UR collects a variety of Eric Haven‘s stories previously published in various anthologies, and draws upon many influences, including his love of classic comics, while swimming deep in the waters of absurdist humor.
Haven spoke with ROBOT 6 about what went into arranging this collection, how it landed at AdHouse, his hatred of dancing, and the comedic truism: “Explosive diarrhea is always funny.” AdHouse is offering a preview of the book, which will be released in December.
Tim O’Shea: What prompted you to collect your stories in one book at this time?
Eric Haven: Since finishing my last comic The Aviatrix in 2008, I started drawing new stories for my own amusement without thinking about where they’d appear. Many of these strips ended up being published in anthologies and magazines. After a few years I realized I had a quantity of work that could be bundled together in a single package and now seemed a good time to do it.
Did you arrange the stories in any particular order? In collecting them for this book, did you tweak/revise any of the stories?
Chris Pitzer (publisher of AdHouse Books) and I discussed different ways of putting the book together. There were a few different versions … different sizes, different page counts … and we went back and forth a little bit on the order of the strips. But this final version is the one we are happiest with. Since the strips weren’t originally created to be published together in a book, I welcomed Chris’ input and ability to fine-tune the project. There was some minor tweaking to some strips. Since I wanted a full-color book, I went back and colored some strips that were originally black and white.
What factors influenced your decision to release the book through AdHouse?
Chris reached out to me, and that started the conversation about doing a project together. I wasn’t super-familiar with AdHouse, but the Afrodisiac book he did with Jim Rugg is one of my favorite graphic novels in terms of its look and design. It’s perfect. I love the size of it, the fact that it has no title on the cover (just an image) and even the feel of the paper. So the prospect of doing a book with AdHouse was very exciting.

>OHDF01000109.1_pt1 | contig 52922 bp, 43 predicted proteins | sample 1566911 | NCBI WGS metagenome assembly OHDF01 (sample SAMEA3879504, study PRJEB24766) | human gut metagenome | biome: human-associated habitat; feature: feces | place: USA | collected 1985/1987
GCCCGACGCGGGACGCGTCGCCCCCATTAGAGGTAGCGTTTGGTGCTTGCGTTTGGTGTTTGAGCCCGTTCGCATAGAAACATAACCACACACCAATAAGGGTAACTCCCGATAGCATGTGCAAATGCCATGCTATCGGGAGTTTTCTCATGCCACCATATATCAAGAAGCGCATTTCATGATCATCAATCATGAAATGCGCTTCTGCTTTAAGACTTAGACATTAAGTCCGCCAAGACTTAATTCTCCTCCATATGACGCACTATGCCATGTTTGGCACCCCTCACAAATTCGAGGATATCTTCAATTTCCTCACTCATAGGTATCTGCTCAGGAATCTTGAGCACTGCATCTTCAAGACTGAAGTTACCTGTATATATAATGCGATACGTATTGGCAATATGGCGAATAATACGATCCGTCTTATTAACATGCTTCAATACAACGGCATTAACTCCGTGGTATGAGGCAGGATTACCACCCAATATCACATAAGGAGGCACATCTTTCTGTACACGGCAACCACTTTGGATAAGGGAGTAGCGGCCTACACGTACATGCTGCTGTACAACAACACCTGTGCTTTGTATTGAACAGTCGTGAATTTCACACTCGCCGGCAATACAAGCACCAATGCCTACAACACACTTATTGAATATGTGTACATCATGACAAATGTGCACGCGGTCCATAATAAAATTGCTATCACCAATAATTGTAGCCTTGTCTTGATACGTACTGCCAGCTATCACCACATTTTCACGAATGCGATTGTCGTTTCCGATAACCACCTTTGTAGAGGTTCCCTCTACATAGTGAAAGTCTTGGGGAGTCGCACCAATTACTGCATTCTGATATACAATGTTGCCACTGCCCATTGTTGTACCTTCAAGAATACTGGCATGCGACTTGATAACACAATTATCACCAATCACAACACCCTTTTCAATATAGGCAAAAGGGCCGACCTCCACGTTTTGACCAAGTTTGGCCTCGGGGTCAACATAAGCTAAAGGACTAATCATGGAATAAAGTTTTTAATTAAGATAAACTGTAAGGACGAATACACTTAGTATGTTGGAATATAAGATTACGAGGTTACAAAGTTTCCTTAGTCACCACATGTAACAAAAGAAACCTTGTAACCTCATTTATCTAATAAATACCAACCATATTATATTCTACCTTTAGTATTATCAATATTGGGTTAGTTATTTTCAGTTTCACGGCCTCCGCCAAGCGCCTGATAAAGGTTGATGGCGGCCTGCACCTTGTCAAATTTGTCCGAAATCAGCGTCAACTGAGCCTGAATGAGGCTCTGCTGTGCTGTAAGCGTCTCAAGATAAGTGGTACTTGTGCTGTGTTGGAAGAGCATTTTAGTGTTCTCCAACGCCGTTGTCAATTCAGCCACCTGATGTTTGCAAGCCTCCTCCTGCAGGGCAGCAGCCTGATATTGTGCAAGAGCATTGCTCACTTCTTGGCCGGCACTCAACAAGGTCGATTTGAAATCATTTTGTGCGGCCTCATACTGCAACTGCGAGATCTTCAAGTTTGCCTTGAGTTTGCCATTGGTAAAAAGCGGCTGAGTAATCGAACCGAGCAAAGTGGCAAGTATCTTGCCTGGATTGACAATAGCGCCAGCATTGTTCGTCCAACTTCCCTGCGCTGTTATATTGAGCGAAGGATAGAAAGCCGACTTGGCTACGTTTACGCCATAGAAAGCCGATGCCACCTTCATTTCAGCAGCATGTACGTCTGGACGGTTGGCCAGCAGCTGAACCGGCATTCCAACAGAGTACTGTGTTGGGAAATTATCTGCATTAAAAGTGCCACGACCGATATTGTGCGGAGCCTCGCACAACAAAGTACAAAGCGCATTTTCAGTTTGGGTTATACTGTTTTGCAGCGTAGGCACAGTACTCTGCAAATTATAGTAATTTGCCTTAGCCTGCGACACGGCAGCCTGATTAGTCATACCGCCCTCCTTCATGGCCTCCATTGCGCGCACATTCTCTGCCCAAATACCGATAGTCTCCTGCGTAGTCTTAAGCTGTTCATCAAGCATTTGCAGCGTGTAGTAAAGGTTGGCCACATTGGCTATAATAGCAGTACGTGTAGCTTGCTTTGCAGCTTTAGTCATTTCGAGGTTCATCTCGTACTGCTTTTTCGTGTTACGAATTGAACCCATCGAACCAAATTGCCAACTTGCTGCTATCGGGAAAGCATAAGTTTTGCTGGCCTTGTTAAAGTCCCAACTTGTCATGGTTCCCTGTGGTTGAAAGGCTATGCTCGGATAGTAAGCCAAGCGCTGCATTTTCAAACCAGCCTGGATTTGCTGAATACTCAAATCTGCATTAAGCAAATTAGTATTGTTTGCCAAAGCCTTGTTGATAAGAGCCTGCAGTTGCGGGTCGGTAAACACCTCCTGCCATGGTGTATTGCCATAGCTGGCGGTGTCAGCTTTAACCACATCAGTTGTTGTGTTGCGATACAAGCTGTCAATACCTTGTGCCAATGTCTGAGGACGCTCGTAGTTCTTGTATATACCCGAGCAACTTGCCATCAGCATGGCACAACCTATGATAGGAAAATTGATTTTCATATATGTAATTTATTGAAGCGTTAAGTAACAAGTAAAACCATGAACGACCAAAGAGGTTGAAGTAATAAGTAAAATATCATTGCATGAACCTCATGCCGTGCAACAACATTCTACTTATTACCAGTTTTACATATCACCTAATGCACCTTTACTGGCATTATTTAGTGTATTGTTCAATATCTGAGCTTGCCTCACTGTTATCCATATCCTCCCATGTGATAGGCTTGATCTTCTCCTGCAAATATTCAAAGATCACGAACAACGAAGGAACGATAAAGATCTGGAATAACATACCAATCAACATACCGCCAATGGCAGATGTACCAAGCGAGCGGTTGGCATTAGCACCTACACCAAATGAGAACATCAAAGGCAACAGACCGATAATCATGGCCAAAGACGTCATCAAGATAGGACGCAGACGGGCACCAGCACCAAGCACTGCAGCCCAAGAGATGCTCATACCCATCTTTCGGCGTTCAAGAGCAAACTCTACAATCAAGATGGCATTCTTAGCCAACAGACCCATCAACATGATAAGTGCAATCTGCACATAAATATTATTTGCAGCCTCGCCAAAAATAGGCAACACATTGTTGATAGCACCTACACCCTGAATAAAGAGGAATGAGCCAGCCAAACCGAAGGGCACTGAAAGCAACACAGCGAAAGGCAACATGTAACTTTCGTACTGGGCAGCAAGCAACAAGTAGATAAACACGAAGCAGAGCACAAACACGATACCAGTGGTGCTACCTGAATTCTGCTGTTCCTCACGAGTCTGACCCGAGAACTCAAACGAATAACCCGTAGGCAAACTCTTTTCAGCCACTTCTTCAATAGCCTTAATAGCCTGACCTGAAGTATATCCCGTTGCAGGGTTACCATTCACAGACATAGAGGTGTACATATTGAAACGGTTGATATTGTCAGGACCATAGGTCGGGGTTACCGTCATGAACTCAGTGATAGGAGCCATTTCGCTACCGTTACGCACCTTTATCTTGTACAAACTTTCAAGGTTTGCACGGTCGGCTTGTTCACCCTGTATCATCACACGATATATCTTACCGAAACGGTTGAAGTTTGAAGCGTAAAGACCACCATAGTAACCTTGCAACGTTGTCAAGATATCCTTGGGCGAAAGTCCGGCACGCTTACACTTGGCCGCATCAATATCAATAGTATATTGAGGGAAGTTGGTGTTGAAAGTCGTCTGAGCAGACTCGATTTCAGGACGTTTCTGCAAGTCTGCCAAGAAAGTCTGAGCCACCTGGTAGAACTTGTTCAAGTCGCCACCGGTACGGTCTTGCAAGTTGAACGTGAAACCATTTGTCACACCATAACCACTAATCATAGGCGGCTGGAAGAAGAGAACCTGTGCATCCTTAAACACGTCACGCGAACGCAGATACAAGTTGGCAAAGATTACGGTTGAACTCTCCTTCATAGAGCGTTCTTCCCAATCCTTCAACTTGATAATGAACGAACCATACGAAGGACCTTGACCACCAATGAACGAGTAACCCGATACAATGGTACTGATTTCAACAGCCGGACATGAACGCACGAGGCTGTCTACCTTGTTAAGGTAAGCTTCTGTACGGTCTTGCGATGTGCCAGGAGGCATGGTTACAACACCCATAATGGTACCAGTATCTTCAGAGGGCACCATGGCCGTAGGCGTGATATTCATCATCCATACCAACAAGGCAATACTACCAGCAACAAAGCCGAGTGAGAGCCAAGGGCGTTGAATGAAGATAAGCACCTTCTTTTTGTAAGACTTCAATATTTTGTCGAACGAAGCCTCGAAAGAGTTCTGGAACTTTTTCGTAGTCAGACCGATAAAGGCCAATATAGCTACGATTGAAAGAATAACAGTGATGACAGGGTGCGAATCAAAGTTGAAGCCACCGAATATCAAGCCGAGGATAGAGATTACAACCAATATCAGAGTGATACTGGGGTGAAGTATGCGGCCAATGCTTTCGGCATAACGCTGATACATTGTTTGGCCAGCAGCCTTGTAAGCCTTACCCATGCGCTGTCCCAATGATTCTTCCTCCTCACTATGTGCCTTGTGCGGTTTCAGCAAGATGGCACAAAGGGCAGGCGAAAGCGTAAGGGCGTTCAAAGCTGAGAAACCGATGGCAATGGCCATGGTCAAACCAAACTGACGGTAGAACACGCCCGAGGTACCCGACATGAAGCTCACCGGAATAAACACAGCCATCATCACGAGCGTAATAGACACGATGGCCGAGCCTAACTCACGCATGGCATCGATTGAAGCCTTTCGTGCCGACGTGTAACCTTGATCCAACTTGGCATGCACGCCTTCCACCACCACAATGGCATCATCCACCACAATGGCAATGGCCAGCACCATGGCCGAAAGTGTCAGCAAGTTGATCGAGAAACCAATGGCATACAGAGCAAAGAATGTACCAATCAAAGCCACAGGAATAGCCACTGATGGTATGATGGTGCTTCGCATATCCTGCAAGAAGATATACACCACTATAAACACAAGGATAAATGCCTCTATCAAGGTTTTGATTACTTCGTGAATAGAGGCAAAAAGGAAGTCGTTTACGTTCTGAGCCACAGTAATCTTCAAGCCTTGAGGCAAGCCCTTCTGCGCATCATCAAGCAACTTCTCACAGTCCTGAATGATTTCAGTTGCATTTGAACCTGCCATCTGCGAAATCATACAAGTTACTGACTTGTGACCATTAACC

Do you recall what inspired “Even An Android Can Dance”?
Well, yes … I hate dancing! No sense of rhythm, way too self-conscious. Even watching other dancers makes me feel sympathetic embarrassment for them. One time at a wedding after many drinks I lurched up on the dance floor and stomped around. As I looked down at my feet, I imagined each step was causing untold destruction, a butterfly effect that rolled out in waves of horror and chaos from under my crashing, rhythmless shoes. So that’s where that strip comes from, essentially. The title is a play on the classic Avengers story, “Even An Android Can Cry,” which I just thought was funny.
Are there certain artists/humorists that you consider to influence your storytelling approach? Am I wrong in sensing a Fletcher Hanks vibe in stories like “Bed Man”?
I like lots of different artists and styles, from classic newspaper strips to undergrounds to ’70s Marvel to ’90s alt-comics. But my current favorites are the more stylized artists of Golden Age comic books. Fletcher Hanks, Basil Wolverton, Fred Guardineer, Howard Sherman, Jay Disbrow, Jimmy Thompson. My “Bed Man”strip was absolutely an homage to Fletcher Hanks.
Speaking of “Bed Man,” was that a done-in-one story, or have you considered revisiting the character again one of these days?
It was conceived as a stand-alone story. I don’t have any immediate intention of doing more “Bed Man” comics, but I could imagine him being a character on a weird, late-night animated cartoon show.
Am I correct in assuming the absurdism of superhero comics helped inform some of your stories?
Yeah, I’m a product of reading lots of Marvel comics at a young, impressionable age. That stuff left an imprint on the the deep tissues of my brain. As a result, I enjoy drawing superheroes and think they look spectacular flying through the air and smashing through things. But I find more amusement in flipping the story and showing how absurd or horrible such activities would actually be.
With your “Race Murdock” strips, did you ever hear any comments from New Yorker folks about the Eustace Tilley Exhibit joke?
Ha, I wish! If those folks ever happen to see that strip I just hope they find it funny. Explosive diarrhea is always funny.